A particular characteristic of advanced Parkinson’s disease is the fluctuation of symptoms and on/off periods. The mainstay of management is a pharmacological regimen that becomes increasingly complex as the disease progresses. Clinicians often find it difficult to identify the appropriate combination of medications because the clinical examination is just a snapshot of the patient’s fluctuating state. To accurately titrate the doses, they therefore have to rely on reports by patients and carers during short and infrequent clinic appointments. Electronic and paper motor symptom diaries have been used to improve the information available to clinicians. Both forms of reporting have, however, been shown to have similar numbers of erroneous entries, and a need for detection using automatic wearable devices has been identified . More continuous symptom evaluation and feedback to clinicians could provide the required accurate and reliable information, with the potential to improve treatment and outcomes. This is the rationale behind the development of the PD_Manager system. This mHealth platform aims to provide a continuous feed of data on symptoms to improve clinical understanding of the fluctuating status of any individual patient and to inform care planning in which different experts may be involved, as well as prescribing. Continuous quantitative monitoring of activities and medication-induced fluctuations using wearable devices has been found feasible and useful in prior studies [4, 5], including exercise interventions . Research has also focussed on finding the optimal location for monitoring motor performance .
The whole PD_Manager project involves a consortium of partners from several European countries. The development of the PD_Manager platform has been informed by qualitative research (interviews and focus groups) which explored the views and attitudes of people with Parkinson’s, carers and health professionals on the use of the technology for symptom control. Researchers have worked with device developers to refine the technology and undertake proof of concept testing in a hospital setting in Italy and Greece. No adverse events were experienced, and the pilot trial reported in this paper represents the next step in the testing of the system. The processes of the PD_Manager system will be checked in a community setting, and its acceptability and utility in clinical practice will be explored. Unlike other ongoing tests of wearable sensors in Parkinson’s patients which are observational , the PD Manager pilot will use a randomised controlled design. The most common traditional way of gathering information on symptoms from patients is through patient diaries . This pilot study will therefore use symptom diaries as a comparator to the automated and electronic PD_Manager system for informing patient care and treatment plans.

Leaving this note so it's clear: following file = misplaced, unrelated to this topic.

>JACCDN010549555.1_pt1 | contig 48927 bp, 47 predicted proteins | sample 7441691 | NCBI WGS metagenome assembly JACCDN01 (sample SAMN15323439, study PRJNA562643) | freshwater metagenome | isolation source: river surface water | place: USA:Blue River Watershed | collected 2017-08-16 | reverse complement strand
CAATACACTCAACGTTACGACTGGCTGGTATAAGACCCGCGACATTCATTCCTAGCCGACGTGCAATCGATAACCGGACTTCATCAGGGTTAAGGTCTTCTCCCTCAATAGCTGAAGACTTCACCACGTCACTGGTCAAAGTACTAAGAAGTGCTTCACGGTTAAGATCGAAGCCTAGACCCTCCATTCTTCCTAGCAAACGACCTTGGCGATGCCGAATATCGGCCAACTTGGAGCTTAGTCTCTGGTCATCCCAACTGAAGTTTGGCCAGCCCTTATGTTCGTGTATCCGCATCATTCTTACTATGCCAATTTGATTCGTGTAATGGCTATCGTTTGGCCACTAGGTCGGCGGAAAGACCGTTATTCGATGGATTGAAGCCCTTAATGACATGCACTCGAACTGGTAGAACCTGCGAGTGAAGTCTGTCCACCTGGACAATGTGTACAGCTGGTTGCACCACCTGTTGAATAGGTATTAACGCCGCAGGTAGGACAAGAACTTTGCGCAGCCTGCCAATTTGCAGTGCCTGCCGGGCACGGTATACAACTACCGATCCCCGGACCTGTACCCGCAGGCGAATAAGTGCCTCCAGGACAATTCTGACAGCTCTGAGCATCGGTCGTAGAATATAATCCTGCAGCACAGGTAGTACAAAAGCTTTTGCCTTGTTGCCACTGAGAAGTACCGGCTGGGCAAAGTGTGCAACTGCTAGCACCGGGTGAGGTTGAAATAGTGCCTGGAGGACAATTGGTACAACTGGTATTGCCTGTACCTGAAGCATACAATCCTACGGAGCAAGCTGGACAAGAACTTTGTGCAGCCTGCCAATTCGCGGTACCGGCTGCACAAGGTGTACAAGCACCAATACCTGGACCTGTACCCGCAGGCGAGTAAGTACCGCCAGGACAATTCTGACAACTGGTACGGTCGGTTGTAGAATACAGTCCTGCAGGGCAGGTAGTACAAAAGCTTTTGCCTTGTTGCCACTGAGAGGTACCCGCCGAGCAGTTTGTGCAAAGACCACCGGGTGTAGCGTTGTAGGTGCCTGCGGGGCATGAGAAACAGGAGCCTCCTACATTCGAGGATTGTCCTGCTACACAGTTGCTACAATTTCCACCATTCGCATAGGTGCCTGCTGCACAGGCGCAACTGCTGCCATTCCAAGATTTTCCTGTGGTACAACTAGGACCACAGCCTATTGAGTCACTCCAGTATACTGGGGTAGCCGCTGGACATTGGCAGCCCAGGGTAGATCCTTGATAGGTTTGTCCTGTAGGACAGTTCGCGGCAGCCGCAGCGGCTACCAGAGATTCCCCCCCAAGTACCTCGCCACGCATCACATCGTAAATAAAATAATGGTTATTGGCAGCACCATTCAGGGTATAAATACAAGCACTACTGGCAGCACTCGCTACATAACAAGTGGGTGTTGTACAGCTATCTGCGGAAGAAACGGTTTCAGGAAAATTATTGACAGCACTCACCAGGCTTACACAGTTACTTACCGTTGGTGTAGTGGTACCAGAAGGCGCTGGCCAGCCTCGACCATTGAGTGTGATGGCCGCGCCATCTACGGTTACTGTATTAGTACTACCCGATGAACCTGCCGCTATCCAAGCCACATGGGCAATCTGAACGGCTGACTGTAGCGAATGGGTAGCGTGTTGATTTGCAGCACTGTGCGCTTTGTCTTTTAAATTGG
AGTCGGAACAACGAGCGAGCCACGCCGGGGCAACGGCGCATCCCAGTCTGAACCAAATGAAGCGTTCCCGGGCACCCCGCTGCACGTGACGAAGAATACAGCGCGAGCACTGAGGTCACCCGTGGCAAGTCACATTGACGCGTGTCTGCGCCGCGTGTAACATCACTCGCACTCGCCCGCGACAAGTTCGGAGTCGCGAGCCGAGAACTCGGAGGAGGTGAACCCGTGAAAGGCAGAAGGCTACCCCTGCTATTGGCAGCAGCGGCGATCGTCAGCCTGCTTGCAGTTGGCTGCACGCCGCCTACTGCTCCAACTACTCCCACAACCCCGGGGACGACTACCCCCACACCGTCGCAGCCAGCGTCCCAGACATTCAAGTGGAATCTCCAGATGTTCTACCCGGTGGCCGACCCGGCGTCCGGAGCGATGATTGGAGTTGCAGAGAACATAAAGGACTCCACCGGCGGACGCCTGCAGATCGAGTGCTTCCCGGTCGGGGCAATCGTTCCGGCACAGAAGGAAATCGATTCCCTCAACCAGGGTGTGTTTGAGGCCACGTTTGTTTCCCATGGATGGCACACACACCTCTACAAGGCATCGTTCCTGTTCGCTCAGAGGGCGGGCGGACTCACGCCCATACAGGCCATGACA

The research questions are the following:
What is the utility of PD_Manager as an aid to clinical decision making (in terms of informing patient care and treatment plans)?
How acceptable is PD_Manager to patients and carers?
What would be the resource implications of the use of the PD_Manager platform in healthcare programmes from a provider’s perspective?
Aims and objectives
The aim of the pilot study is to explore the acceptability and utility of the PD_Manager system to patients, carers and clinicians, in a community setting, compared to a symptom diary, to inform further developments and the design of a larger clinical trial which will assess effectiveness (patient and carer health outcomes).
The specific objectives of the pilot study are to:
Assess patient perspectives of the PD_Manager mHealth platform regarding comfort, acceptability, ease of use and understanding of Parkinson’s
Assess the views of clinicians about the PD_Manager mHealth platform, i.e. usefulness of the information provided for decision making regarding patient management; acceptability in clinical practice; confidence in reliability of the information